Why Coke’s New Commercial is the Worst


Coca Cola’s new anti-obesity commercial is the worst commercial I have ever witnessed in my entire life – and for those of you who know me, this is saying something. The commercial is so awful because it is so incredibly deceptive and misleading. Coke begins by publicly acknowledging, for the first time ever, that there exists an obesity problem and then, for the remaining minute and 40 seconds, the company proceeds to portray itself as a problem-solver instead of what it is — the problem.

Let’s start with Coke’s statement that 30 percent of its beverages are low or no calories. The issue is not about how many calories a can of soda or any other sugar-sweetened beverage contains. It never was. These drinks could contain 200 calories or they could contain zero and they should still be avoided at all costs. Every single one of Coke’s soda products sold in the United States contains either high-fructose corn syrup or aspartame, both of which are dangerous to your health. In a long-term study published last year, researchers at Brigham and Women’s Hospital and Harvard Medical School found that men who drank more than one daily serving of regular or diet soda had a higher risk of non-Hodgkin’s lymphomas, a form of blood cancer. Another study from 2011 found that the additive is a carcinogenic agent in rodents.

As for Coke’s supposedly health-conscious offering of its more popular drinks in smaller containers, it’s hard to perceive this as something more than just a plug for a new product. As it happens, new products are more apt to get prime shelf space in grocery stores. According to Pulitzer Prize investigative journalist, Michael Moss, “[t]he main point of generating product line extensions is to win more space on the shelf. Store managers will give only so much room to any one product . . . .” So, by manufacturing new, smaller soda cans, Coke is ensuring that more of its product line covers the shelves. And lest we forget the industry’s outcry over Mayor Bloomberg’s new law banning the sale of sugar-sweetened beverages over 16 ounces in fast food chains, movie theaters, stadiums, restaurants, and delis in New York City. Coke’s attorneys even went so far as to file an amicus brief several months ago supporting a lawsuit against the ban.

And take Coke’s statement that it has “voluntarily changed its offerings to primarily water, juices, and no and low calorie options” in public schools. In reality, the USDA has already proposed a rule that would significantly change the nutritional quality of school lunches, including what would be allowable in school vending machines (show your support for the passage of this rule here). This would force companies such as Coca Cola to change their offerings anyway.

It is clear that Coca Cola’s new commercial is less of a proactive call to action in the fight against obesity than it is propaganda meant to distract us from the fact that Coke is a primary contributor to this epidemic. The ad attempts to appeal to concerned citizens that the company is acting responsibly when, in reality, it has fought heavily against those very solutions it touts. What’s more, while the company is concealing the truth behind its products it is simultaneously putting the onus on the consumer for America’s declining health.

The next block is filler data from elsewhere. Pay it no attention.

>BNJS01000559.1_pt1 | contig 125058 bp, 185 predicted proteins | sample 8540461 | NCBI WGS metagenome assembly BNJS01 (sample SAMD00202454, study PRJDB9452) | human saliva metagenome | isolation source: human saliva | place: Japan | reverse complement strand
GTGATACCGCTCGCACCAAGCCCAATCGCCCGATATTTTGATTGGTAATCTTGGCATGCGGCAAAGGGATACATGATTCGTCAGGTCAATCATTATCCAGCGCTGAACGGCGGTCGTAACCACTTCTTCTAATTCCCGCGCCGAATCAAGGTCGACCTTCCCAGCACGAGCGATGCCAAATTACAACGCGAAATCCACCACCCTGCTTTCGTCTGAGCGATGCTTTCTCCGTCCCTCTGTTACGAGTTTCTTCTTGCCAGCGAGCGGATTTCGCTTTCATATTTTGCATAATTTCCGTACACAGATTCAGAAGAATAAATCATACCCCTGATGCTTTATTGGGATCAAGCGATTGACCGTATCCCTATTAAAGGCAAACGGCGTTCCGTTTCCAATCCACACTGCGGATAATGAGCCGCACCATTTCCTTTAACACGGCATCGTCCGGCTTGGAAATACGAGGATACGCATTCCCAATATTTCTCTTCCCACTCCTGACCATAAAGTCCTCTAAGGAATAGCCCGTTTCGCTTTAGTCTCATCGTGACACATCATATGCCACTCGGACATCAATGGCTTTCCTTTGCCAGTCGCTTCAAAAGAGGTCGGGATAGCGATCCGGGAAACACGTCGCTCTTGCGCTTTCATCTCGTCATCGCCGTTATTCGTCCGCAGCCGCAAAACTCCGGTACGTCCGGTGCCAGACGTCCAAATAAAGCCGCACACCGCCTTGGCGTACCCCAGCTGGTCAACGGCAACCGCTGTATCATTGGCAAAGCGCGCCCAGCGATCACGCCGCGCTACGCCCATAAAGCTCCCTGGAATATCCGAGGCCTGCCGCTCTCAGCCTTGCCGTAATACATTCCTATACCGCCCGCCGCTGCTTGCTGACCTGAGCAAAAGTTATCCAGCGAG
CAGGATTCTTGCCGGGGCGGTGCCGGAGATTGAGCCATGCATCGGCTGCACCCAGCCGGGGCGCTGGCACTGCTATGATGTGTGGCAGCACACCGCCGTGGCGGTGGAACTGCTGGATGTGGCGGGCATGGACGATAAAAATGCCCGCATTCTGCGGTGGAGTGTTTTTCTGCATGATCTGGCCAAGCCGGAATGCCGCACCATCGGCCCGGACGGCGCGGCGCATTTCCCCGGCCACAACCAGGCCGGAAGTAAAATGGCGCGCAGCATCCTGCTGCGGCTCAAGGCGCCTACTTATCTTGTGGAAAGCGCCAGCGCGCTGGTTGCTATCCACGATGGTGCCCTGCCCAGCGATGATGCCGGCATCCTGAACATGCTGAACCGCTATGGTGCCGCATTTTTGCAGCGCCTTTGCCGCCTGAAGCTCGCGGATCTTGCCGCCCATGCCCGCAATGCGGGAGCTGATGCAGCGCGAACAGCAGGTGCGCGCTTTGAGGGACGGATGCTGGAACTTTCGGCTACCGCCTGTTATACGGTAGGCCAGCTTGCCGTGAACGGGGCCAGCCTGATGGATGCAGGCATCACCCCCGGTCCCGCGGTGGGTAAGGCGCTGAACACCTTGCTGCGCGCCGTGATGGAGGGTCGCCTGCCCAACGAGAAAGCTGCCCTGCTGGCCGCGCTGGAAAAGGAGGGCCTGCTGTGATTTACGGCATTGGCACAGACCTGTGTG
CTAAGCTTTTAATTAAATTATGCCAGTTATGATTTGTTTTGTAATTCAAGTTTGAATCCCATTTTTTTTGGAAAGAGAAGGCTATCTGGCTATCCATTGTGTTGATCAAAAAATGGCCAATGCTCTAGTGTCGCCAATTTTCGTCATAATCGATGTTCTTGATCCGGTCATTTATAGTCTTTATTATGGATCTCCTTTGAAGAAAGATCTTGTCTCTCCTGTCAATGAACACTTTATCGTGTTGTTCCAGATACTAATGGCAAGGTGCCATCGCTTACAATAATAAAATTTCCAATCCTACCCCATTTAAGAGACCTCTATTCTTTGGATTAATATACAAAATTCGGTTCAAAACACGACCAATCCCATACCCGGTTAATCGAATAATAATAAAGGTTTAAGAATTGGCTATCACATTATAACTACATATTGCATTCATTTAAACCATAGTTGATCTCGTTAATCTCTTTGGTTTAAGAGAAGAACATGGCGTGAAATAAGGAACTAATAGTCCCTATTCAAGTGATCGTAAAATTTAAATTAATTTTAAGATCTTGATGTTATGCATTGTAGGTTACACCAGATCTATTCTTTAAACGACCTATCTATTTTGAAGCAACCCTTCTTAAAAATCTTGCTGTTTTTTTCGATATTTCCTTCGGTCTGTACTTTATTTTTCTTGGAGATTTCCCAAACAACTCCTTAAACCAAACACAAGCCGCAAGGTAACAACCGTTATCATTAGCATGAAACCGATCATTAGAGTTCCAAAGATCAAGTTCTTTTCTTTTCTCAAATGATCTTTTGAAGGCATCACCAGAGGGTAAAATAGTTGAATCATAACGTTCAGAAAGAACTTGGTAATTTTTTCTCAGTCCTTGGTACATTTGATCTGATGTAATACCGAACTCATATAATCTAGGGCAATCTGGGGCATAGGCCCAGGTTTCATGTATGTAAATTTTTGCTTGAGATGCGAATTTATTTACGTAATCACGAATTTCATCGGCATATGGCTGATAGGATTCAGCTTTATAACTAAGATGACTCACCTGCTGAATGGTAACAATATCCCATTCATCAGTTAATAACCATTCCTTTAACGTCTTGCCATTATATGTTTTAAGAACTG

Book May Reveal Path To Prosecuting Food Industry

The anticipation of Michael Moss’s new book, Salt Sugar Fat: How the Food Giants Hooked Us, released this week, is almost too much to bear for food law attorneys such as myself. The 14-page excerpt, which ran in last week’s New York Times Magazine, may have been a horrific read, but it was a most exciting horrific read. Why? Because Moss’s findings may be the golden ticket out of the nation’s rising obesity epidemic.

Despite the overwhelming evidence linking processed foods and sugar-sweetened beverages to Type II diabetes, heart disease, and a whole host of other health problems, the food and beverage industries have, by and large, eluded consequences. They have successfully bought and marketed their way out of any responsibility or regulations. The dirty truth about these multibillion-dollar corporations has been known for years, even decades, but the proof has finally reared its ugly head.

Moss’s article is rich with guilty admissions from chief executives and top food scientists from the food and beverage industries. One page after another, we hear from confessors who can’t help but spill their heavily-processed, pesticide-latent GMO beans about the “conscious effort . . . to get people hooked on foods that are convenient and inexpensive,” which reads like pleas for redemption and atonement for their past bad behavior.

These revelations excite us public health advocates because, if Moss has proof that the food industry knowingly and intentionally manufactures addictive foods and actively lies to the public, then the same bogus argument that big tobacco sold us years ago — that consumers are free to stop if they want to — is no longer tenable. Urging consumers to eat responsibly and to moderate their consumption is the current tactic utilized by the food and beverage industries as a means of transferring blame to the (supposedly) irresponsible eaters for their resulting health problems. This very argument is what has made the food and beverage industries so untouchable for the past quarter century. So, evidence that food science has removed the eater’s ability to effectively moderate consumption makes not only the public, but also the courts more receptive to holding these major corporations accountable for their actions. And a court victory would lead to monumental change in education, policy, and regulation of the food and beverage industries, which we would all benefit from.